In our last Humphrey Seminar class, I was one of the few people who shook my head when Dr. Silcock asked whether or not we remembered the events of the 9/11 terrorist attacks.
I was three years old when the attacks happened, and as uniquely horrifying as the day was, I genuinely don’t remember it at all; whether this was by design, through the protection of my parents or preschool teachers, or simple happenstance, I’m not sure. What I do know is that this lack of memory doesn’t actually feed into a lack of consciousness surrounding the topic — rather, I would argue that the “post-9/11 generation” has experienced a heightened sense of awareness of terrorist attacks and mass violence during their formative years compared to previous generations.
While 9/11 has remained a major influence on the lens through which we view American culture and life since its occurrence, I can point to several other major incidents of mass violence that occurred on U.S. soil that had a similar influence. For example, the massacre at Columbine High School, which occurred in 1999, had a huge impact on our notion of where exactly terrorism could occur, just like 9/11 did — in a pedestrian setting, where people flocked for school or work, simply carrying out the everyday motions of their lives. My parents, who had just moved to the U.S. the year before, feared that I or my older brothers would eventually fall victim to a similar tragedy simply by going to school in this country. The grim, unspeakable horror of such a tragedy occurring again with students much younger than those of Columbine High School actually became a reality in 2012, when 20 children between the ages of six and seven years old were murdered at Sandy Hook Elementary School. Several years before that, in 2007, a mass shooting occurred on the campus of Virginia Tech University, in which there were 32 victims; in 2012, another mass shooting took place at a midnight premiere of The Dark Knight Rises in Aurora, Colorado. In 2015, another mass shooting occurred at a historically black church in Charleston, Virginia, and in 2016, yet another occurred at a gay nightclub, Pulse, in Orlando, Florida. All of these attacks occurred within the last 20 years, and this overview hardly scratches the surface — there are countless other instances of smaller attacks across the United States that fall along this timeline too.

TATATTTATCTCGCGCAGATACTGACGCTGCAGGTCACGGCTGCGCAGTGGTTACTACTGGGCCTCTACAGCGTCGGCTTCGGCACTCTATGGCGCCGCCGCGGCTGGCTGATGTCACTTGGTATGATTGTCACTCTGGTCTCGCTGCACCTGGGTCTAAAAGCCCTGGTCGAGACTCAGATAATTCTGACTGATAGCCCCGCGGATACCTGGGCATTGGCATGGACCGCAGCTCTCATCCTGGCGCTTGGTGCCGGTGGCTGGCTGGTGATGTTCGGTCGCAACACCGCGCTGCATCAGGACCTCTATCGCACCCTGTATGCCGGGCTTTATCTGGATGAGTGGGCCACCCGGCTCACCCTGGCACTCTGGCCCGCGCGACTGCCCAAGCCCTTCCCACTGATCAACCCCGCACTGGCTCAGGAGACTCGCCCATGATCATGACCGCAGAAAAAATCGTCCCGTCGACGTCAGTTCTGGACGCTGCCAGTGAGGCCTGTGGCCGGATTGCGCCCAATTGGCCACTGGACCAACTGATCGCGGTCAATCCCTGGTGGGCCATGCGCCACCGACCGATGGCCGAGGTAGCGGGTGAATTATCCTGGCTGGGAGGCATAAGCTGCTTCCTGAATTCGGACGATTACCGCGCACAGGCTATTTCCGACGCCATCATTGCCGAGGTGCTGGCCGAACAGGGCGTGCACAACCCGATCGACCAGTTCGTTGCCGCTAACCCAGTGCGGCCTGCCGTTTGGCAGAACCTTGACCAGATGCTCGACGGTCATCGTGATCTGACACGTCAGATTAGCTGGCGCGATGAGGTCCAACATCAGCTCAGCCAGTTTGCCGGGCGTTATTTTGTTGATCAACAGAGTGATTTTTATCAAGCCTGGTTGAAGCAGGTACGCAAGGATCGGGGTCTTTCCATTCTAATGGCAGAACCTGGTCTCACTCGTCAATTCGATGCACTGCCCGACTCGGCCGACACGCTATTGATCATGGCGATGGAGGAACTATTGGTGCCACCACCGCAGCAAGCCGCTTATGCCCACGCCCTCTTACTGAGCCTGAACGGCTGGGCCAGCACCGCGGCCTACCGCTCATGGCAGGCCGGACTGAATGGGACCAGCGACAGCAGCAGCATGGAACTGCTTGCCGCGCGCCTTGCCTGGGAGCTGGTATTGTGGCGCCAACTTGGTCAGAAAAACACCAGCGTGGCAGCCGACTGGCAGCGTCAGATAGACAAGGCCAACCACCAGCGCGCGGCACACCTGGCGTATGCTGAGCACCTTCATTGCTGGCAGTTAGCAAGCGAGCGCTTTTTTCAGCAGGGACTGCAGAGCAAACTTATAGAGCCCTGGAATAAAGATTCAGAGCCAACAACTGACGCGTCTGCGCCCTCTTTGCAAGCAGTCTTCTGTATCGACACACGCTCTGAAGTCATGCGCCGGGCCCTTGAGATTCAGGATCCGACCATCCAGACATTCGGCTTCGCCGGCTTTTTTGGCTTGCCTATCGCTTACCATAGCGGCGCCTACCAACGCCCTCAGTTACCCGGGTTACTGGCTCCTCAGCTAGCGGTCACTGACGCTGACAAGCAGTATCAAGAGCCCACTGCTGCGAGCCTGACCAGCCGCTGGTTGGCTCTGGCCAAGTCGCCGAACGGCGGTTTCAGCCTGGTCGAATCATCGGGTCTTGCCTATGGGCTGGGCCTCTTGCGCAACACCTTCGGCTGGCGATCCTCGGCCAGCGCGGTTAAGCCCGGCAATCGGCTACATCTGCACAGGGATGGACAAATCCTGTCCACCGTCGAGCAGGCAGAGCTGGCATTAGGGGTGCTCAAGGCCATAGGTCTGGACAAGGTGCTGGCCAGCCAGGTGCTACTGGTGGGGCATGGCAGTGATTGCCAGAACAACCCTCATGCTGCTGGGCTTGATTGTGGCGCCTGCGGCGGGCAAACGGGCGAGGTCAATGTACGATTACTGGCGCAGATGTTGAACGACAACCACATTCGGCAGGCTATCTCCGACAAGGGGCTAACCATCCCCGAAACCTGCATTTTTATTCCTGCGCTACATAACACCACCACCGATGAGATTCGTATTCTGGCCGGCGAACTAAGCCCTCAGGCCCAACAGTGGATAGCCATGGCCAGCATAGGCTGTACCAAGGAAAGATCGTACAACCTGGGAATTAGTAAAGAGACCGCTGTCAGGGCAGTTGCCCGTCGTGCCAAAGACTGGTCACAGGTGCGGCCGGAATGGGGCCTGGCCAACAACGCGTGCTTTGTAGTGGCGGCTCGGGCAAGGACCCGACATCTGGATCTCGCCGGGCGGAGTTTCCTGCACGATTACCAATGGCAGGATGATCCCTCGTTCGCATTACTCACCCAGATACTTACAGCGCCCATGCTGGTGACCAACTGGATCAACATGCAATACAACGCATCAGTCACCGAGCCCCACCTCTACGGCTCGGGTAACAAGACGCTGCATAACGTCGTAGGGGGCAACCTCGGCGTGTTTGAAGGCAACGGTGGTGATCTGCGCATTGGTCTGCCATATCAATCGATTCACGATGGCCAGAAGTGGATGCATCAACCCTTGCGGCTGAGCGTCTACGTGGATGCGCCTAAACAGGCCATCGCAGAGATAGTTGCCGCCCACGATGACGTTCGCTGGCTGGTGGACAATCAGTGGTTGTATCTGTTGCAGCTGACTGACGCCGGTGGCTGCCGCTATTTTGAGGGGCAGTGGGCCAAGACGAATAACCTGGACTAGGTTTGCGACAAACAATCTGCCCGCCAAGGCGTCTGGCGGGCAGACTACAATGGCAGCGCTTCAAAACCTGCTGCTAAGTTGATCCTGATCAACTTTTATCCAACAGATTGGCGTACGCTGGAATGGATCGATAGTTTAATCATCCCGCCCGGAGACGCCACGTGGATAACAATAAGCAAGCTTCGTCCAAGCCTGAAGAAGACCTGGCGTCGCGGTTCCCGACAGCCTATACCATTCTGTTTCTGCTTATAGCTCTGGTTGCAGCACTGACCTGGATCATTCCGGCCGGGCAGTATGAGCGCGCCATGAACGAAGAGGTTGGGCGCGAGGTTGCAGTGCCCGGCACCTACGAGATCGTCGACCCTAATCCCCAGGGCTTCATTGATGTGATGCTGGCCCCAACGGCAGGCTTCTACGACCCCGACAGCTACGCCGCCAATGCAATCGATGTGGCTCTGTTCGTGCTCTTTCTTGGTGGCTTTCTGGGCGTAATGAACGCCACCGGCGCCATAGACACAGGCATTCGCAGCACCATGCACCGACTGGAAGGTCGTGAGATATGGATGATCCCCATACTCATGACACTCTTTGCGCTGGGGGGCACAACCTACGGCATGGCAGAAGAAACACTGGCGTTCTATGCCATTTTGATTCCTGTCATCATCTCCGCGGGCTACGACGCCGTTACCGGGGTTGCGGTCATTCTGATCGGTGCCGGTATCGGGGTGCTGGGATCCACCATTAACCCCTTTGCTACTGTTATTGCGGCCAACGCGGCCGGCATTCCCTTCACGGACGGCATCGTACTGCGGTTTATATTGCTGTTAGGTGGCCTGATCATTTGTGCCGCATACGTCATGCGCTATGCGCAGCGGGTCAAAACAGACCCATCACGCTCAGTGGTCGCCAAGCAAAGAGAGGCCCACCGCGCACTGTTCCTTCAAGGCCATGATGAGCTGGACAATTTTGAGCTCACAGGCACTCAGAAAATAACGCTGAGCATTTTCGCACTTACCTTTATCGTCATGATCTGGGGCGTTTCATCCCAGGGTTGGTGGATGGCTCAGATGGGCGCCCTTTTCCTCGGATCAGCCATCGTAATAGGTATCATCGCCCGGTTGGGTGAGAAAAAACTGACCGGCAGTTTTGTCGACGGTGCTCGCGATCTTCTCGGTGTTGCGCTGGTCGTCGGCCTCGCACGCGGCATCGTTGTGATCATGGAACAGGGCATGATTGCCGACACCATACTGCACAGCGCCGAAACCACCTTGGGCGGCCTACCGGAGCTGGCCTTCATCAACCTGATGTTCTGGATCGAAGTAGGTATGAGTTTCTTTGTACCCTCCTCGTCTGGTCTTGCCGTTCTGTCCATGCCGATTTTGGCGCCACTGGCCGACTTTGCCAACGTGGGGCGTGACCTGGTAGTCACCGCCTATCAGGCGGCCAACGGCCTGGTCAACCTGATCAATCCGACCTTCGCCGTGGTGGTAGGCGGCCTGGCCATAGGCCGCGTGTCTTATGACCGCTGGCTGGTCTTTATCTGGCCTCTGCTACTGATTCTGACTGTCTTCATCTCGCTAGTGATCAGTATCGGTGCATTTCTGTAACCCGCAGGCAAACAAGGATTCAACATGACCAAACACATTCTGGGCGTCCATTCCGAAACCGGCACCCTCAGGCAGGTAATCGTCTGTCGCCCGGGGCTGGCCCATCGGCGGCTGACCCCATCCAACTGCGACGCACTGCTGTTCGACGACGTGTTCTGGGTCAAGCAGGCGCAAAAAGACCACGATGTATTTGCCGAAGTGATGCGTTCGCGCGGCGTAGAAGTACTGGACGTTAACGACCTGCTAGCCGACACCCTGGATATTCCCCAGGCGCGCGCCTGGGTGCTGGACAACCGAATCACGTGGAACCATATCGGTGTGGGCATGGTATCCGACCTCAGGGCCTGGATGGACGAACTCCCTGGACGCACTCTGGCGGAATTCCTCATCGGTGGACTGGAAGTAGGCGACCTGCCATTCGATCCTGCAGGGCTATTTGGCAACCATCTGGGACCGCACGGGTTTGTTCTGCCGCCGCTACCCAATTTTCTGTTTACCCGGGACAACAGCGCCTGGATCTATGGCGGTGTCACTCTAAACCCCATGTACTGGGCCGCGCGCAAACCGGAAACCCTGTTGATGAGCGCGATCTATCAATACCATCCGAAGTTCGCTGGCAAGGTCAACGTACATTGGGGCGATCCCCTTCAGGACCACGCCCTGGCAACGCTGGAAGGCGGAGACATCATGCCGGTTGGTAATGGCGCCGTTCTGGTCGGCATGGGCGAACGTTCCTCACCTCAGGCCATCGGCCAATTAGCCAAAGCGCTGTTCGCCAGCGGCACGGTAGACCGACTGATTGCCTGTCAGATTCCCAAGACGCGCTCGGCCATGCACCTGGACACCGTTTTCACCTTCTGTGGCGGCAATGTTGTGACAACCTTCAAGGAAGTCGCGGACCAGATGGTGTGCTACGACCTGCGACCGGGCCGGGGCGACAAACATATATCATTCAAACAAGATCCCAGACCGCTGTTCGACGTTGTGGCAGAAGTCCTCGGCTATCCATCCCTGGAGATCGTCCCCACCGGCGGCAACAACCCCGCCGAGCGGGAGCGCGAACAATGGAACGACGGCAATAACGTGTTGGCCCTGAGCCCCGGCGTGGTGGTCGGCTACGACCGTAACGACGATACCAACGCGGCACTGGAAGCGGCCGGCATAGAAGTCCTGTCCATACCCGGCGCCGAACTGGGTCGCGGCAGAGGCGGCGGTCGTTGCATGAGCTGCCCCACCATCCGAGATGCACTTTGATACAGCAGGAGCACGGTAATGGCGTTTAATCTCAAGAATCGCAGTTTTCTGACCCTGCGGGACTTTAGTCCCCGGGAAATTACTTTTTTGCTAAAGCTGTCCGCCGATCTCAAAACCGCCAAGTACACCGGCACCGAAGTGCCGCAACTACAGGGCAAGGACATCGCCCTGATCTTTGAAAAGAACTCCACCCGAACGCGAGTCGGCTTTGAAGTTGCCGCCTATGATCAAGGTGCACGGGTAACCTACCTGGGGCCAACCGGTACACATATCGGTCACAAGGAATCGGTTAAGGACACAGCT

A video on mass shootings as a form of American terrorism. Credit: Buzzfeed Studios
No place is truly safe from the threat of a terrorist attack — not schools, or churches, or movie theaters, or nightclubs, or office buildings…the list goes on and on. The common intention driving these attacks is likely the need to instill fear in the general public, to control its behavior and infringe on its sense of security. Additionally, many of these perpetrators are later characterized as having some sort of personal spite against the world at large, feeling wronged somehow in their own lives, with their attacks representing how troubled their lives were until that point. In other words, these perpetrators are often seen as “lone wolves,” a trope that often implies that each attacker acted alone for deeply personal, complicated reasons.